But after just two days, in Mallaig I started to get homesick for the island. It was raining (of course) and very windy and I rejoiced inwardly at the feeling of soon being able to shake off the odd mainland sensation of having to be "grown up", not take up too much space, fit in around everyone else...It's hard to explain.
Do you remember being eight years old? Or maybe a bit older or a bit younger...whatever age it was when you were first allowed out to play on your own, with your friends, outdoors. I was lucky enough to be able to run around in fields and bike up and down on the estate as much as I liked. And I liked it a lot - I was outside. Much as I like being grown-up in other ways, it can often be stifling - offices, cars, the gym, pubs, restaurants, bars...there are hundreds of indoor places you can go, but the outdoors can become a weekend place if you're lucky, or it can mean a nice walk around the park, rather than the more elemental experience we have here. That's why I was happy in Mallaig that it was raining and windy, and longed to get back on to the island, where the weather is all around you, all the time. I wanted to be what the RSPB calls "connecting with nature." I certainly was - the journey back was queasily choppy in "a heavy swell coming in from the north-west" according to the CalMac man. I spent the first twenty minutes outside on deck, just me and lots and lots of rain, until a lot of the sea came over the side as well. Then I went in again. But it was fun.
|Connecting with nature again!|
Getting back on the island in the rain was strange though. I was completely exhausted and it wasn't just that all the shopping had worn me out. Both Mel and I spent the rest of the day in almost complete silence. The mainland was so loud. We had talked to so many people and had so much "noise" thrown at us - just everyday noises of cars, machinery, music, chatter in the pub, adverts on the TV in the B&B plus ten minutes in Morrisons of sheer madness: tills beeping, shop announcements on the tannoy and riverdance on the sound system. Apart from Morrisons it was great, I'd enjoyed nearly every minute, but now we were back, we were re-adjusting to the quiet. I was relieved but also scared. Did this mean it was more "natural" to be quieter? Were our body clocks more attuned to island life than mainland life and if so, how fast did this happen? But it's not just your body clock that has to adjust, it's your mental "clock" as well - your sense of what is normal, what is "natural" and what is "right" - they're not all the same thing. I can tell that this question of what is a more "natural" way of life is going to be a question for a long time. People on the island tell us that it's essential to "go off island" at least every couple of months - otherwise the danger is that you lose the ability to go between one reality and another and the sense of disconnection gets just too much (much like Edwardian bathrooms and "Kick-Ass", really). They are very different realities and it's hard to imagine one while you are "in" the other. It's just as well that the journey between the two is so long - although it's not exactly a normal journey either - the West Highland Line has become our shopping commute!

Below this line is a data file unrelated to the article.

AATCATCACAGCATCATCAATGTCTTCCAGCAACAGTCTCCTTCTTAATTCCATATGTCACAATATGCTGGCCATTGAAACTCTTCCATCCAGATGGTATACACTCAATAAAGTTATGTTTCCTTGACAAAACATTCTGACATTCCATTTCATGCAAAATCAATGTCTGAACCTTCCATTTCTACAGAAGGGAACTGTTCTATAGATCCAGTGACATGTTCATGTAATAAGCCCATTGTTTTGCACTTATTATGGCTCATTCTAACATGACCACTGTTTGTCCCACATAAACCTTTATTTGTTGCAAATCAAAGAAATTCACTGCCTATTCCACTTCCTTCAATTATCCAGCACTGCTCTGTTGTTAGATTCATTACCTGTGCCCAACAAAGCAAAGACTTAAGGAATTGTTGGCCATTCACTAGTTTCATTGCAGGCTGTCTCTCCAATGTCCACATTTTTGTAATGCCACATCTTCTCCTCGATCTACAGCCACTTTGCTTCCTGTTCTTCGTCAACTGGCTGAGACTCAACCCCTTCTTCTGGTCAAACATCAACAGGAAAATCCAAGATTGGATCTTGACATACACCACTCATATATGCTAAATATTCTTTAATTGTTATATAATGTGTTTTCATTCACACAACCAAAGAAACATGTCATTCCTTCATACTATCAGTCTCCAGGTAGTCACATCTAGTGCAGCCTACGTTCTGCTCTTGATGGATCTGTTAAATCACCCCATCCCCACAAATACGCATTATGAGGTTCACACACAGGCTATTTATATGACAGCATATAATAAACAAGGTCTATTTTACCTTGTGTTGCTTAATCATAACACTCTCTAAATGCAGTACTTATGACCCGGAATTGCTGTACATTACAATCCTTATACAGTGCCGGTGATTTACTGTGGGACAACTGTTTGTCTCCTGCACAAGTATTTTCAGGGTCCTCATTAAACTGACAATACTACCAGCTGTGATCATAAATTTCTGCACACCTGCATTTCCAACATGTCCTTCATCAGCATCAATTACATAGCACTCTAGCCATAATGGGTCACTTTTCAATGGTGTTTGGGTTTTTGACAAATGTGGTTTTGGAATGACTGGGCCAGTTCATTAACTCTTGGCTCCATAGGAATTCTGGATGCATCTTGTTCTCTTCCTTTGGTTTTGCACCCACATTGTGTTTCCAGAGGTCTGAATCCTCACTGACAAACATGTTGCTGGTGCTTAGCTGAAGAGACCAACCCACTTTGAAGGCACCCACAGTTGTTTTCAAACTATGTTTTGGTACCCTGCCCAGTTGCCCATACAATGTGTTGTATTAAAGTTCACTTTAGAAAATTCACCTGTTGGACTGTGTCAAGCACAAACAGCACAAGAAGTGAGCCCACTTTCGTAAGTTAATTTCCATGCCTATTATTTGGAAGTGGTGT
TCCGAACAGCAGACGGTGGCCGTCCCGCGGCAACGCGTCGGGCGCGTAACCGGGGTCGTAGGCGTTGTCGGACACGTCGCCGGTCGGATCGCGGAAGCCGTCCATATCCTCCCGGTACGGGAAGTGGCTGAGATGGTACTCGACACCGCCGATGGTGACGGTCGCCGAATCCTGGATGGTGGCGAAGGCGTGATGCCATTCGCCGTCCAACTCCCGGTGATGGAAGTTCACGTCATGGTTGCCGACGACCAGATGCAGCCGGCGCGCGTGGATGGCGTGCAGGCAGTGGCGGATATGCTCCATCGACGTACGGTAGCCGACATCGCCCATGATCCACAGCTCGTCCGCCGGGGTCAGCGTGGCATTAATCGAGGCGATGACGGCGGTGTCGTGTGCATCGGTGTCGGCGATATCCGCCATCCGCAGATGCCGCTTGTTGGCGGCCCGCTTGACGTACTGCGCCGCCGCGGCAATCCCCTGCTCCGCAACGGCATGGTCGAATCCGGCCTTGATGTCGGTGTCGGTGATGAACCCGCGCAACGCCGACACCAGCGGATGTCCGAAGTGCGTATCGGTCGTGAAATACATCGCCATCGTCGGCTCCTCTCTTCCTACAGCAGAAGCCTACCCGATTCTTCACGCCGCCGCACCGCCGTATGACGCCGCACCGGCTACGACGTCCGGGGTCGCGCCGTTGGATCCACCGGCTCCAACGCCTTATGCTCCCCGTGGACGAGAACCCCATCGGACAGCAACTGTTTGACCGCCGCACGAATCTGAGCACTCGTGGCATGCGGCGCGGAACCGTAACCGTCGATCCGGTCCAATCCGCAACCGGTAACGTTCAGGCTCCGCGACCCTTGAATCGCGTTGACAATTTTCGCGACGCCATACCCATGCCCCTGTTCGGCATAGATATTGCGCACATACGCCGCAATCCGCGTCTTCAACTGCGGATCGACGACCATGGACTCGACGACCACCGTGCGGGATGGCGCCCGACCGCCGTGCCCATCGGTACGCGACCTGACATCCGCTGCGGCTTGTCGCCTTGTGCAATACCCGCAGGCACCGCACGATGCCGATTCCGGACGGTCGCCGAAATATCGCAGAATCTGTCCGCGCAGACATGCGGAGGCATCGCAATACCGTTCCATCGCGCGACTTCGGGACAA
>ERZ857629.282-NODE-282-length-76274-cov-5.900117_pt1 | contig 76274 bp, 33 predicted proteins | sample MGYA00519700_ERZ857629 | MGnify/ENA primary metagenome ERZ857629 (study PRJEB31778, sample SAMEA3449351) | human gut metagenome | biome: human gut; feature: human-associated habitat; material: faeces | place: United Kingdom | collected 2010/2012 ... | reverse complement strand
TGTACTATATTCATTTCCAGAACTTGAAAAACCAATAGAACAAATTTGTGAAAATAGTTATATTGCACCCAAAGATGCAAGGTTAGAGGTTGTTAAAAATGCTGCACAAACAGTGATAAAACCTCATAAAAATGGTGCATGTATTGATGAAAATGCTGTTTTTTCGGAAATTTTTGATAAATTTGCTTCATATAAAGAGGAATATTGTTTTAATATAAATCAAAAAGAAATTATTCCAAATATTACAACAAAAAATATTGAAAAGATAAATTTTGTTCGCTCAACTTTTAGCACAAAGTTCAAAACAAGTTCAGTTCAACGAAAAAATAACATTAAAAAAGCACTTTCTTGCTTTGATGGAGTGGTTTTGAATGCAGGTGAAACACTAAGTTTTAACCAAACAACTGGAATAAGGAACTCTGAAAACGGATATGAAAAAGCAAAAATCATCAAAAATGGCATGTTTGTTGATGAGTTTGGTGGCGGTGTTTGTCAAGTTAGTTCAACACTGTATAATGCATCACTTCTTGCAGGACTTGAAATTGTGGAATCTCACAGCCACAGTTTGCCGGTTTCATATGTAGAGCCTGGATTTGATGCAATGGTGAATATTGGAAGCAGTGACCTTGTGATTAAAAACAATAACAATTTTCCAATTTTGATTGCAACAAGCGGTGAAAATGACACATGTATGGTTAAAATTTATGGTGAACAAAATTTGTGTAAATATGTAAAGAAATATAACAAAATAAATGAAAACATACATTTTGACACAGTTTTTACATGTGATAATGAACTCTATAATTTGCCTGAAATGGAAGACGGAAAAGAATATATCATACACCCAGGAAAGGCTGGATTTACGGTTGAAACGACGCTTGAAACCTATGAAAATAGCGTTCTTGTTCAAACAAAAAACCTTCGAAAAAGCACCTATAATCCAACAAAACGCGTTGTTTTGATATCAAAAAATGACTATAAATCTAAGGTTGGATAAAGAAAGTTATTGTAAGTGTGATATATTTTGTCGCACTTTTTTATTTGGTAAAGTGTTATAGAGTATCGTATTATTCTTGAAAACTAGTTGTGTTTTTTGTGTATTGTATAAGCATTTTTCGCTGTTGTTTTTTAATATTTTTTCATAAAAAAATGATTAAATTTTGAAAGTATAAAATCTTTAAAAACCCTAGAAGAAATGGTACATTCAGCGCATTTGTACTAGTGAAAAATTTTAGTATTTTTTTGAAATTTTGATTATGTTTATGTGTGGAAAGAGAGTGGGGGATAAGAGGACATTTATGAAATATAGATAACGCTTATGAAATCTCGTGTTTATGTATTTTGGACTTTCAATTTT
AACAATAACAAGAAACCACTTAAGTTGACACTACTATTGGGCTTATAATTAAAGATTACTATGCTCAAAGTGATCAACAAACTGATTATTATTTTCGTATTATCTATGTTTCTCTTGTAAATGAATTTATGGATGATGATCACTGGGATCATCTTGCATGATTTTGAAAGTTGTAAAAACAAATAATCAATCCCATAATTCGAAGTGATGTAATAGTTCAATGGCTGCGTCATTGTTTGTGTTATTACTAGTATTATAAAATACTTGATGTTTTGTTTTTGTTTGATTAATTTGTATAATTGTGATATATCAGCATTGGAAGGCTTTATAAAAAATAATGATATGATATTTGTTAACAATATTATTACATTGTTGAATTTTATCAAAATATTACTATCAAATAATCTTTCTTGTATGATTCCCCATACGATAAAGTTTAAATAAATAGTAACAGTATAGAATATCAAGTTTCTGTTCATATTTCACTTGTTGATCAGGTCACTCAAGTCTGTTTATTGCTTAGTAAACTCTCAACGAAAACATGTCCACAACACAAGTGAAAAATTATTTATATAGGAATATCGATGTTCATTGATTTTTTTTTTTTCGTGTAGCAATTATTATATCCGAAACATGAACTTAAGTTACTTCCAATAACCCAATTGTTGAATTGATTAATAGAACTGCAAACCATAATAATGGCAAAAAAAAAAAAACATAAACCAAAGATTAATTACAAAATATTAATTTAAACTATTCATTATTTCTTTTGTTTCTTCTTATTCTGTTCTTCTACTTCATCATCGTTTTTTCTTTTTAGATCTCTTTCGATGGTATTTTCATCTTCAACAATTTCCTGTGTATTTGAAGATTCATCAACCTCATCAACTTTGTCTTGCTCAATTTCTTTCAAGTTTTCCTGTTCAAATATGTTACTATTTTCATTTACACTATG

|Coming back...the train journey between Mallaig and Fort William|